It is now Sunday. We have got preaching every Sunday at eleven o'clock.

I sent twenty dollars in this letter and you may keep it or put it on (intres?). I have got ten dollars more to send.


I haven't got much to write at this time. I want to know if Mary Ann is well. You never write about her. I would like to see her.


I must come to a close with my letter. I want you to write Sunday and tell me if you got this money. So good bye brother Andrew.

Jonas Horn



August the 4 1862

I received your letter on the 1 of this month and was glad to hear from you all and I am well at this present time and Elias is well. Harrey(?) too.

I sent you a letter with twenty dollars in it. I want to know if you got it.


I haven't much to write now at this time thient(?) much a agoing on now you wrote in your letter that you got a (?) him.

I want to know if you lot one no more on this

we go down to the river and take a swim. The river is too (?)


Write everything is dear here. Butter is 50 cents a pound, cheese 50 cents and one dollar, a quart of (?)Stute Charis and Cheese 50 cents a pound.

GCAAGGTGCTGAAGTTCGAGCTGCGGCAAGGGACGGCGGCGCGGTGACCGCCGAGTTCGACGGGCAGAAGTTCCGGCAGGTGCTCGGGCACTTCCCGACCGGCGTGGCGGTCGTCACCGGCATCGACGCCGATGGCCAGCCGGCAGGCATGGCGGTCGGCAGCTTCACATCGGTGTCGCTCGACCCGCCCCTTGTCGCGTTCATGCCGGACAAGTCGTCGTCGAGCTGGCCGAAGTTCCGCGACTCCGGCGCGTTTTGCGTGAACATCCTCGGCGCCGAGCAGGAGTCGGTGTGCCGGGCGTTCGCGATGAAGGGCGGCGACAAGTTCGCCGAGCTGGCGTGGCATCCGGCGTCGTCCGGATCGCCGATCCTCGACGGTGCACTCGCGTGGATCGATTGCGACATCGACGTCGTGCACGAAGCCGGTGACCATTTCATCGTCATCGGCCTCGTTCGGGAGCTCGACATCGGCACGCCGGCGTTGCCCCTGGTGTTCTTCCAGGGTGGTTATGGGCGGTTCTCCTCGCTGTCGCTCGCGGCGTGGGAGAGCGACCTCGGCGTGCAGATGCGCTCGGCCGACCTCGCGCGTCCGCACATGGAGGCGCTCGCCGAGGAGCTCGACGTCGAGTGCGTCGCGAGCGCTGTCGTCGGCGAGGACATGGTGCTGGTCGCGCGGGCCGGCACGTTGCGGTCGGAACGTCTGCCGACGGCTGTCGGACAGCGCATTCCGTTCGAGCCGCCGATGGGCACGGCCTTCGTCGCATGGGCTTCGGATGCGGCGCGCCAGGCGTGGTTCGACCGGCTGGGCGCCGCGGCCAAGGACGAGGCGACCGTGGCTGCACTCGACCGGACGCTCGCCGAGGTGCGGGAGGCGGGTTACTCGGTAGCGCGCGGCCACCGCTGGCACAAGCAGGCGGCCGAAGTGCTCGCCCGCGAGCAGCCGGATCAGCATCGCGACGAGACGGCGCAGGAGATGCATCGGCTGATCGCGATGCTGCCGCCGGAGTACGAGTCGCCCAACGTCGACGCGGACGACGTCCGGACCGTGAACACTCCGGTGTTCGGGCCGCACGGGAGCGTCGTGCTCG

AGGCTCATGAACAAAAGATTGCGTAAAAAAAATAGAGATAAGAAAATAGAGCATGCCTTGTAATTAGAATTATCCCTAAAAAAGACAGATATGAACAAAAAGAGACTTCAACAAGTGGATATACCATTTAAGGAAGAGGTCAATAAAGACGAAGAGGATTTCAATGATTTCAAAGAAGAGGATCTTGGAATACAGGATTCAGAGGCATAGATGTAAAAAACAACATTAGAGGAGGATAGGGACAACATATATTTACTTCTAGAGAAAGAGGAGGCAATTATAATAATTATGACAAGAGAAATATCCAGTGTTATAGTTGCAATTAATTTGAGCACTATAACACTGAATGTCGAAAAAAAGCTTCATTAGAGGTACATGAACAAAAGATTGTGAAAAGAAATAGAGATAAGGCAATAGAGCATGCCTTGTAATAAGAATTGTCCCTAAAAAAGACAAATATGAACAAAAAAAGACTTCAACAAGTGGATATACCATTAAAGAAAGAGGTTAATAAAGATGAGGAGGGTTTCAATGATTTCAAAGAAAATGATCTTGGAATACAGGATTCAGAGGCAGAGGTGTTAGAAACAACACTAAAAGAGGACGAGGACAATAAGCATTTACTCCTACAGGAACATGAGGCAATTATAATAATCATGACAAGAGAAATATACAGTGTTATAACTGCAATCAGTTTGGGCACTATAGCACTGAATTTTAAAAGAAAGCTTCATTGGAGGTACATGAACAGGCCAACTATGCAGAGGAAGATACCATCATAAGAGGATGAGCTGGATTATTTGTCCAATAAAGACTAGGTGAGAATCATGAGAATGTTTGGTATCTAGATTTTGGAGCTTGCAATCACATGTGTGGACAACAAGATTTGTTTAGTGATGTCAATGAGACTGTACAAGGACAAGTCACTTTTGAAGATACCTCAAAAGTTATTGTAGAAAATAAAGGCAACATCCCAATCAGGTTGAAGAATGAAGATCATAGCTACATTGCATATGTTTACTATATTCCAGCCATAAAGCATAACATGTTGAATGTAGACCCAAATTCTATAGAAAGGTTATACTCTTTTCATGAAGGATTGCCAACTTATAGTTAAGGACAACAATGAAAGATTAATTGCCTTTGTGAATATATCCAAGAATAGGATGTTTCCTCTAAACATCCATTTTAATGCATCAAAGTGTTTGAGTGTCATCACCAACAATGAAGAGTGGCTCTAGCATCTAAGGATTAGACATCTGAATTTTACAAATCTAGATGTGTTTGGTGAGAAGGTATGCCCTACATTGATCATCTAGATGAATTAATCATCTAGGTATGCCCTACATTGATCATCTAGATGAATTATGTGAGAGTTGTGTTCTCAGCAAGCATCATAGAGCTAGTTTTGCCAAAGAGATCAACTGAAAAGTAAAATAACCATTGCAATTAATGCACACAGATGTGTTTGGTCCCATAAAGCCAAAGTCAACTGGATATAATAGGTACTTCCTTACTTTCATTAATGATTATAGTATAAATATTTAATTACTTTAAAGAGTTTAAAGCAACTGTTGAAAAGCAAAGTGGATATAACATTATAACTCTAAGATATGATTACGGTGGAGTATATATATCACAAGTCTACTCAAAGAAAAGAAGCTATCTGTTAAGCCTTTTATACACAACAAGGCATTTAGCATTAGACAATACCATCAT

We have cannons mounted on our brest(?) work that throw a shell seven miles. We was out on pickit the other night and the gnats was so bad that they stung me so that my hands and face swelled up so that I couldn't see. our friend is vary ? he is sick now.

We drill every day it is hot here with our woolen (shirts?).

I need (to) come to a close.

So good by Andrew

Jonas Horn



September the 24 1862

Dear brother I take my pen in hand to let you know that I am well at this present time and I hope these few lines may find you in the same state of health.

I received your letter on the 15th of this month with five dollars in it. I was very glad I

(Couldn't write anney? summer and I did?)

We are in Suffolk all the men in this town went to the rebel army. The women here look like a pumpkin that was frost bitten. I am on guard every day.

I want to know how you getting along here at home. I want to know how the corn crops is. We have all the rebels all drove back again no more on this we (?) soft bread here.